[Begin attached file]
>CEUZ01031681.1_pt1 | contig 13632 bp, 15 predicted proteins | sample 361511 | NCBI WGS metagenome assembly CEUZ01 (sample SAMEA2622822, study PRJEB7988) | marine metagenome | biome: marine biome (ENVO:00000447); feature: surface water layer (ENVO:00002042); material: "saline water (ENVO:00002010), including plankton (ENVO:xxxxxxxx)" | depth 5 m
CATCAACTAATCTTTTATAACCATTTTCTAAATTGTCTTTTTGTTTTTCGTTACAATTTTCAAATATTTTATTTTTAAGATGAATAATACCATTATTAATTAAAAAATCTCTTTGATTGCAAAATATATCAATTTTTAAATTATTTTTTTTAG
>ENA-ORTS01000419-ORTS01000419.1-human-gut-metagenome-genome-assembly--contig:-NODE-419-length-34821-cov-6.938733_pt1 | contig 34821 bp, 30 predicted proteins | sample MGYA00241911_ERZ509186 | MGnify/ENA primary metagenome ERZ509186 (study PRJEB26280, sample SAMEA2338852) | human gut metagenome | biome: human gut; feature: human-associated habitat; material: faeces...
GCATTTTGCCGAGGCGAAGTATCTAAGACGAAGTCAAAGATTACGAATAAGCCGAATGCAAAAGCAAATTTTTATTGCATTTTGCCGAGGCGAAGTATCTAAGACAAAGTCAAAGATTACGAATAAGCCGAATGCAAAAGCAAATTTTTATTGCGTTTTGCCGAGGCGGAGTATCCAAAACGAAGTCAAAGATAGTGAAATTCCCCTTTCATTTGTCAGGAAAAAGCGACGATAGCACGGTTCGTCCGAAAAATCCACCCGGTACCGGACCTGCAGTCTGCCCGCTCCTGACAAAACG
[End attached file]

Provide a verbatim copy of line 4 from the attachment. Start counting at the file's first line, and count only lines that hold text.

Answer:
GCATTTTGCCGAGGCGAAGTATCTAAGACGAAGTCAAAGATTACGAATAAGCCGAATGCAAAAGCAAATTTTTATTGCATTTTGCCGAGGCGAAGTATCTAAGACAAAGTCAAAGATTACGAATAAGCCGAATGCAAAAGCAAATTTTTATTGCGTTTTGCCGAGGCGGAGTATCCAAAACGAAGTCAAAGATAGTGAAATTCCCCTTTCATTTGTCAGGAAAAAGCGACGATAGCACGGTTCGTCCGAAAAATCCACCCGGTACCGGACCTGCAGTCTGCCCGCTCCTGACAAAACG